Finally, PM, SM, MM and other cabinet ministers are bullish on China.

USA: Oldies (like MM Lee) are back in fashion

In Uncategorized on 07/02/2010 at 10:45 am

“Youth, flair and intellect can only get you so far. As the worst recession since the 1930s grinds the nation into political disillusionment and economic hardship, America is turning for inspiration to grizzled veterans with a proven store of age, wisdom and experience.”

Paul Volcker, George Soros and Warren Buffett are celebrated in the US today. This Guardian article explains why.

MU: Mgt “clarifies”finances but bond investors are sceptical

In Uncategorized on 07/02/2010 at 5:40 am

The CEO  stressed that United’s debts of £500m are a “misconception” because the club has about £140m in cash available, over half of which was generated by Cristiano Ronaldo’s world record £80m transfer from United to Real Madrid last summer.

And he confirmed manager Sir Alex Ferguson can spend all £80m on new players, should he wish to expand the squad.

Article

Err but how come the price of the junk bonds that MU issued recently have collapsed? Days after they were were issued they fell five percentage points.  Buyers are looking at a loss, if they sell.

Previous posts on MU

http://atans1.wordpress.com/2010/01/23/mu-bye-bye-trophies/

http://atans1.wordpress.com/2010/01/09/mu-why-defeat-to-leeds-could-matter/

On Pool

http://atans1.wordpress.com/2010/01/31/how-bad-things-are-at-anfield/

http://atans1.wordpress.com/2010/01/17/reds-the-colour-the-futures-bright-bright-red-ink/

Want more creativity? Let the Dark Side in

In Uncategorized on 06/02/2010 at 5:54 am

The Economic Strategies Committee report repeats almost parrot-like the call for more creativity. Have the committee  (and the government) wondered why we have problems in this field?

Could it be that we are too santisied a society to be creative? I juz read this NYT article on a Chinese hacker and his environment. If he was in S’pore, he would be in jail, and if the US had its way, the key thrown away. But China is different for all kinds of reasons. Some gd, some bad but in the main because China is a big country.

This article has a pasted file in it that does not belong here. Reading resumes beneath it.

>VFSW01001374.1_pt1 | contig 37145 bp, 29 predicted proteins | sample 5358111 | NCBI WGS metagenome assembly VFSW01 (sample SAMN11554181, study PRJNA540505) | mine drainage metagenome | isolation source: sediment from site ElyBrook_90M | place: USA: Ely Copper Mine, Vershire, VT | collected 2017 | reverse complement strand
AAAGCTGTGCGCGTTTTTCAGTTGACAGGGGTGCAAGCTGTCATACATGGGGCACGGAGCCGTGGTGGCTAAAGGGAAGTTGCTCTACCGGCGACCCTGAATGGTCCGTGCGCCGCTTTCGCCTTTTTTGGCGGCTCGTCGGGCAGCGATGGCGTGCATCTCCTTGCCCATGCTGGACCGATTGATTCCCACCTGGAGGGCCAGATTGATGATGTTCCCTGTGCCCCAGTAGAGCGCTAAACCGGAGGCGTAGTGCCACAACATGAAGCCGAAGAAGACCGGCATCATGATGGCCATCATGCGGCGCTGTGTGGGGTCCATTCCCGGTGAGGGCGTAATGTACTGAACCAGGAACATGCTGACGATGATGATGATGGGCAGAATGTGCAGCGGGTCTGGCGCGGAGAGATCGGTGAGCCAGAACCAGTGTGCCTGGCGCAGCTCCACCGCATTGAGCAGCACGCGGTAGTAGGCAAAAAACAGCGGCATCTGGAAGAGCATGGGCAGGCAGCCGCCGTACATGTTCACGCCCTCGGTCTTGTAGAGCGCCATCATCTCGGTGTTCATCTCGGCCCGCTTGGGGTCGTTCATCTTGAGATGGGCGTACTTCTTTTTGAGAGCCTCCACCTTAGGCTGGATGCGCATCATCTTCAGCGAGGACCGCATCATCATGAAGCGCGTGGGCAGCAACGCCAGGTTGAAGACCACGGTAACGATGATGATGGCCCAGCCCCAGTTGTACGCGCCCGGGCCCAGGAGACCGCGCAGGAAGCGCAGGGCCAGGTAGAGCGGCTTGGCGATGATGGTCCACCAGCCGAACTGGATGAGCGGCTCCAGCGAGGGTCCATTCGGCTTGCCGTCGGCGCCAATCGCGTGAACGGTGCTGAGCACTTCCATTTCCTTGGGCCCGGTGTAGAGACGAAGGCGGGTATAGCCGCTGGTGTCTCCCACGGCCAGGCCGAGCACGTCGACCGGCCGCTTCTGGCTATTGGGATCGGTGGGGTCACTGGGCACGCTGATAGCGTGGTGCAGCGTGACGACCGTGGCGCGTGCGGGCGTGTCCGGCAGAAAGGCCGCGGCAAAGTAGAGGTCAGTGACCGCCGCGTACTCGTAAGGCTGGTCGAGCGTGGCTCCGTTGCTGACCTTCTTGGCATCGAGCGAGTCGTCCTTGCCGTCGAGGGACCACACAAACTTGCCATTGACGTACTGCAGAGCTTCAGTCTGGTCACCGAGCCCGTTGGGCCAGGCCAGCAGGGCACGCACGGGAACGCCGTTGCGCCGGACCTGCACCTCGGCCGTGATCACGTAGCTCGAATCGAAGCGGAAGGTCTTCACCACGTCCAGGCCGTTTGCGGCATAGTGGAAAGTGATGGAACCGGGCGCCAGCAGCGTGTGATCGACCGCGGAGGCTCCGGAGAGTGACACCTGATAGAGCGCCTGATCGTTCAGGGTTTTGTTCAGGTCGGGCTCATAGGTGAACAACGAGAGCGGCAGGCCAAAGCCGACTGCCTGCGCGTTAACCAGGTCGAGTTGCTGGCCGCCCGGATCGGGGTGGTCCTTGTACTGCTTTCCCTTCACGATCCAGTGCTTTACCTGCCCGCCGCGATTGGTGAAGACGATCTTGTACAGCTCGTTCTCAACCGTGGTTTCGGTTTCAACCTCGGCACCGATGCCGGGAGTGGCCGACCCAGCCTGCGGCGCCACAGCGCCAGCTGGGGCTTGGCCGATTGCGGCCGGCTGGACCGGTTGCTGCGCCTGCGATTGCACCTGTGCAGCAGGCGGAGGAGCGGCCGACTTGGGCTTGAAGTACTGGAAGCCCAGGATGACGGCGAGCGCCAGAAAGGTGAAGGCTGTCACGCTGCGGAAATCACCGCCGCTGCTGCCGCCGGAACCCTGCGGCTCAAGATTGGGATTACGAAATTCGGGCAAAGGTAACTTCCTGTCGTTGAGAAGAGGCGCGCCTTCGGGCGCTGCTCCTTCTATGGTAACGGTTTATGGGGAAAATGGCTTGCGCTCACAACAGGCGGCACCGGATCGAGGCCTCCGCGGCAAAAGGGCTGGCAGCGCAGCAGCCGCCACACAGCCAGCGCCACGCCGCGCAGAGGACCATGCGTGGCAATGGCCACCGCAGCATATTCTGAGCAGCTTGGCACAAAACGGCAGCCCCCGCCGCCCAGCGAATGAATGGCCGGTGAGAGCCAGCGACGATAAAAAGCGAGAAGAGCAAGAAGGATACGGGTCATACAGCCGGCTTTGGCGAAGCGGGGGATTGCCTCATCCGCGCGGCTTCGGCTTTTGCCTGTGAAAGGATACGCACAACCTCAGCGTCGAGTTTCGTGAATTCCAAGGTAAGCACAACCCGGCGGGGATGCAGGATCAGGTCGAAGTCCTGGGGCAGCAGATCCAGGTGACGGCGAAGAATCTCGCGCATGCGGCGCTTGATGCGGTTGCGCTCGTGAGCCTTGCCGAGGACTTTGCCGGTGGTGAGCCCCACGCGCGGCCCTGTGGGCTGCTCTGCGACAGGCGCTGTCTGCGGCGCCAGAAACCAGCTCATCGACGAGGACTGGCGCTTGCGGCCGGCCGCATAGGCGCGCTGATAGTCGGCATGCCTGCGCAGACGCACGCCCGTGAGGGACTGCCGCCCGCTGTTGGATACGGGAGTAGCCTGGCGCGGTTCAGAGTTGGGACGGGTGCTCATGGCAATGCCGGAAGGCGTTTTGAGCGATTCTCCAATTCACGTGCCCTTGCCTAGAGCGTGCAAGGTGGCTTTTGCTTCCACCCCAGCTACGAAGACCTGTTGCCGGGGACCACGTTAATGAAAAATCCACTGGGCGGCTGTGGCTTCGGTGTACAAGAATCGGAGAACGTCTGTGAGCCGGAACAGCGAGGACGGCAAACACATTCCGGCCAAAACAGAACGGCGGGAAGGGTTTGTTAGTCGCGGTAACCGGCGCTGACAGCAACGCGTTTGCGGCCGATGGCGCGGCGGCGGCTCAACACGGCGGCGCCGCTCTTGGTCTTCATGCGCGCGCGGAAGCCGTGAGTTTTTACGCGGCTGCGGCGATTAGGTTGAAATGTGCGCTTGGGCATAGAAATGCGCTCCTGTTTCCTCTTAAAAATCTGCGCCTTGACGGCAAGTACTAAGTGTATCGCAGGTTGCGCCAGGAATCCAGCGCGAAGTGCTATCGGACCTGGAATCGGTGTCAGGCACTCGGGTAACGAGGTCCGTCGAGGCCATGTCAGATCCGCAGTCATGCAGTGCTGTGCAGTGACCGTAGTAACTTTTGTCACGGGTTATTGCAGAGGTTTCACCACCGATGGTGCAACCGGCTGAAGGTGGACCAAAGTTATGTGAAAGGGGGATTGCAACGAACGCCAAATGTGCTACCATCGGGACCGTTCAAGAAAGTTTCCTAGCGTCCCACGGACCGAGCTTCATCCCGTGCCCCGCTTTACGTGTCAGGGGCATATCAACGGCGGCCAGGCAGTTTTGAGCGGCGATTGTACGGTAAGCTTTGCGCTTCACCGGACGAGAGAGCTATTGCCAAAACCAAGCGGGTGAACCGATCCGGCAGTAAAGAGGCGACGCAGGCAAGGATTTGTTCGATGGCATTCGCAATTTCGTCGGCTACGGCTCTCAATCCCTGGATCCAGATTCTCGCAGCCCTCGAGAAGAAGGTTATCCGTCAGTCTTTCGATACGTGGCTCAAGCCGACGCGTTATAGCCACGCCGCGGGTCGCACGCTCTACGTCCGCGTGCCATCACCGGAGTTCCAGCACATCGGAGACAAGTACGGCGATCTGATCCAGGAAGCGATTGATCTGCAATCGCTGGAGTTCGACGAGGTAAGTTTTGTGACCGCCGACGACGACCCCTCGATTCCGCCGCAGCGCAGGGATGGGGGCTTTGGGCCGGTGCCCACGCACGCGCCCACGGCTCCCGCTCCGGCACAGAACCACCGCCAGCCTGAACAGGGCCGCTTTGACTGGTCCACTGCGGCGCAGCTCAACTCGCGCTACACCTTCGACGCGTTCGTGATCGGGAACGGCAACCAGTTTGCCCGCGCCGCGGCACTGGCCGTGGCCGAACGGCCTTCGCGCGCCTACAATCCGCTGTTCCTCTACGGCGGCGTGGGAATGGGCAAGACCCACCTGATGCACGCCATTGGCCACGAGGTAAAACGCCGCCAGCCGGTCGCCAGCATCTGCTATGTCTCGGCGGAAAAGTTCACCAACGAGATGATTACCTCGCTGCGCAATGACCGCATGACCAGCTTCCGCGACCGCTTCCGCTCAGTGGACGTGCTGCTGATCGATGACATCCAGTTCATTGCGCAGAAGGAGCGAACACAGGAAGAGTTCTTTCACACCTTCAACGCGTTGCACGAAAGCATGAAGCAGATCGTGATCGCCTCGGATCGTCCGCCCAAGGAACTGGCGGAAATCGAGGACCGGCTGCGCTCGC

BTW, I explored the issue of the dark side of creativity in a Today article, a few years back. As a link to the article no longer exists, I’ve reproduced parts of it it below.  Hopefully I’ve not broken any law or contract, and if I’ve done so, I hope MediaCorp don’t take legal action etc. But then if they do, then it proves my point about the dark side of creativity being stifled, neh?

——–

[A]rchitect … William Lim said that we need to have chaos to have creativity. .History is on his side. Throughout history, bursts of creativity occur during turbulent times.

“In Italy, for thirty years under the Borgias, they had warfare, terror, murder, bloodshed — they produced Michelangelo, Leonardo da Vinci and the Renaissance. In Switzerland, they had brotherly love, five hundred years of democracy and peace, and what did that produce? The cuckoo clock, ” says the anti-hero in the movie, The Third Man.

In China, there was a flowering of Chinese culture during the Sung Dynasty. It was so weak that it had to acknowledge that its emperors did not have the right to rule China alone. Power was shared with two nomadic dynasties. Then there is Russia after the collapse of communism where fortunes were made by creatively manipulating the system. And China and Taiwan are showing how entrepreneurship and the arts can flourish amid chaos.